People view Terracotta Warriors during a press preview at the Virginia Museum of Fine Arts (VMFA) in Richmond, Virginia, the United States, on Nov. 15, 2017. (Xinhua/Yin Bogu)
RICHMOND, the United States, Nov. 16 (Xinhua) -- A set of China's Terracotta Warriors have marched into historic Richmond, capital of U.S. state of Virginia, as local museum-goers, impressed by its delicacy and artistry, are given an extraordinary taste of the Chinese history.
Ten life-size figures, including warriors and a cavalry horse, that protected the tomb of Qin Shihuang, China's First Emperor, have been displayed this week at the Virginia Museum of Fine Arts (VMFA), as part of Chinese-themed exhibition Terracotta Army: Legacy of the First Emperor of China.
"The Terracotta Army is one of the most important archaeological discoveries of the 20th century," VMFA Director Alex Nyerges told Xinhua.
The exhibition, according to the museum, showcases over 130 works of art, drawn from the collections of 14 art museums and archaeological institutes across northwest China's Shaanxi, including more than 40 objects never shown before in the United States.
"From the featured objects, our audience will learn about the First Emperor's political and cultural innovation and legacy, as well as gain a better understanding about ancient Chinese cultural history as part of world civilization," said Nyerges.
The terracotta figures displayed at the VMFA were among the estimated 8,000 life-size sculptures of warriors, chariots, and horses that were discovered in 1974 by local farmers in Lintong District, outside Xi'an in Shaanxi province.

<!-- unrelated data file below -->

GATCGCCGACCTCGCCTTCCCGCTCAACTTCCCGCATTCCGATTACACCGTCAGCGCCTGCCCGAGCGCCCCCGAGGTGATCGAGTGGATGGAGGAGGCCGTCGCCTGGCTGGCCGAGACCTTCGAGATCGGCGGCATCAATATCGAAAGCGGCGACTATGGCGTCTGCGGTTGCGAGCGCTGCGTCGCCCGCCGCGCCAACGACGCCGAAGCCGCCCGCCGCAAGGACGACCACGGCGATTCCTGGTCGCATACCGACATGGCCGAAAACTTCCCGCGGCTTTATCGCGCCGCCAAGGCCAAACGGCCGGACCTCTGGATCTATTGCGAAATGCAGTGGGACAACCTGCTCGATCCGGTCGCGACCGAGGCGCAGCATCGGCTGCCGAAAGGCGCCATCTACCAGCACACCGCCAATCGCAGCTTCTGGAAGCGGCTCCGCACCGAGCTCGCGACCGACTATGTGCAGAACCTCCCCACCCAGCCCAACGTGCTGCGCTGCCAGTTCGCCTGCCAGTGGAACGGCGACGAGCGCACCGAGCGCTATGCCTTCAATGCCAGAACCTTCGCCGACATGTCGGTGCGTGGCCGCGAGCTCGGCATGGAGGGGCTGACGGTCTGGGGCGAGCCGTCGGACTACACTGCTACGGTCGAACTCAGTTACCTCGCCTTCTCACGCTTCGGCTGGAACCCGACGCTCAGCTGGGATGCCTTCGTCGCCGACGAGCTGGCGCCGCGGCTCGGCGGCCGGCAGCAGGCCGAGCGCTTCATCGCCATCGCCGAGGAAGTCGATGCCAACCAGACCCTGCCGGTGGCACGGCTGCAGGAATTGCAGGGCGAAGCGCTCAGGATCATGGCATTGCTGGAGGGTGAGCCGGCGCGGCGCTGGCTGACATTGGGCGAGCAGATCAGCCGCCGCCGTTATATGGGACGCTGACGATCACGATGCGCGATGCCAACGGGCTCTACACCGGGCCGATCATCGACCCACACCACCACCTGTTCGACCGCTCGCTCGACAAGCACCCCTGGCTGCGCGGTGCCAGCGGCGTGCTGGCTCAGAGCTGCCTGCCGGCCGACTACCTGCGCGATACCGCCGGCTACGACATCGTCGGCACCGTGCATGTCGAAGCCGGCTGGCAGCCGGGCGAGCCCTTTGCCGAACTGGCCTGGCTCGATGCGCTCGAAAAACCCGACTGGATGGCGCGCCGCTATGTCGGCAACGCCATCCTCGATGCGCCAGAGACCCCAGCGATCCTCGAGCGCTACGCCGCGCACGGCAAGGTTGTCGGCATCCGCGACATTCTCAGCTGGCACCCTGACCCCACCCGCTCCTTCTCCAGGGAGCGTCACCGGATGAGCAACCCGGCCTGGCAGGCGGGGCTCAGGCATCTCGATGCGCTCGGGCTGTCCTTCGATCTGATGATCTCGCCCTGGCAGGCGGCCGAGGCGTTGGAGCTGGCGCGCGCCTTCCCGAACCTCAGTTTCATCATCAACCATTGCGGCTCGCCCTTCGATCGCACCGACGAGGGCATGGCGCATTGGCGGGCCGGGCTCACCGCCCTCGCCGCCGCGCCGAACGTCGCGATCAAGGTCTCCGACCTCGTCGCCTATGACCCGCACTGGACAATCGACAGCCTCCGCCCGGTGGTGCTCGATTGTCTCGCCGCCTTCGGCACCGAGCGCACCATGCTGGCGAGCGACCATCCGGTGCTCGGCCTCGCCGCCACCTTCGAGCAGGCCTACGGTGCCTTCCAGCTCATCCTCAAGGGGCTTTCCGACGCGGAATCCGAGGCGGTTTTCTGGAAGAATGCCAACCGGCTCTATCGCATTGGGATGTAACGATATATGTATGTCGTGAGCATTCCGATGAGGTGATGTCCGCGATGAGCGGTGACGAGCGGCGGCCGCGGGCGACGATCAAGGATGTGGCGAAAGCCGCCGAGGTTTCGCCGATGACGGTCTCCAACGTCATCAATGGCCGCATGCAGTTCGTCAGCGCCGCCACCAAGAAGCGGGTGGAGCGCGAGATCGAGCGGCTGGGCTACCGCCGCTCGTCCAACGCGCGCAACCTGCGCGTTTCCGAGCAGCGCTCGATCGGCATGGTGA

The grand mausoleum complex was listed by the UNESCO as a World Heritage Site in 1987.
Nyerges said the exhibition is the first of its kind organized by the VMFA that is devoted to the art and archaeology of ancient China in the museum's 80-year history.
Lasting until March next year, the three-section exhibition will take visitors on a journey to explore how the Qin state developed into an empire under Ying Zheng (259-210 BC), who unified China and declared himself Qin Shihuang, or the First Emperor of Qin, and his quest for immortality.
Besides, the exhibition features arms and armor, horse and chariot fittings, ritual bronze vessels, works in gold and silver, jade ornaments, precious jewelry, ceramics, and architectural components that were excavated from the Emperor Qin Shihuang's mausoleum, as well as aristocratic, commoner, and nomadic tombs.
Li Jian, one of the exhibition's curators, told Xinhua that these objects, dating from the Zhou dynasty (1046-256 BC) through the Qin dynasty (221-206 BC), reflect the complex history, myths and burial customs of ancient China and explore Emperor Qin Shihuang's profound influence on Chinese history, art, and culture.
"The legacy of the First Emperor is enormous, including administration, law, language, art, architecture, interstate roadways, and the Great Wall," Li said. "Our exhibition is organized to bring our audience a better understanding of Qin history, and ancient Chinese art and archaeology."
"Going to a museum is the very best way for people to learn other countries' culture and history," Nyerges said.
"The Qin Dynasty is so important that it allowed China to become what it is today," the director stressed. "It would be the greatest chapter for American people to start learning the Chinese history."
Looking at a 2,200-year-old armor set, Lynn Johnson, a local visitor at the exhibition, told Xinhua that she was amazed by the incredible display of the Terracotta Army at the exhibition.
"Just imagine what it feels like to stand in front of thousands of sculptures inside Emperor Qin Shihuang's mausoleum complex," she said. "I would love to go to China and see them myself someday in the future."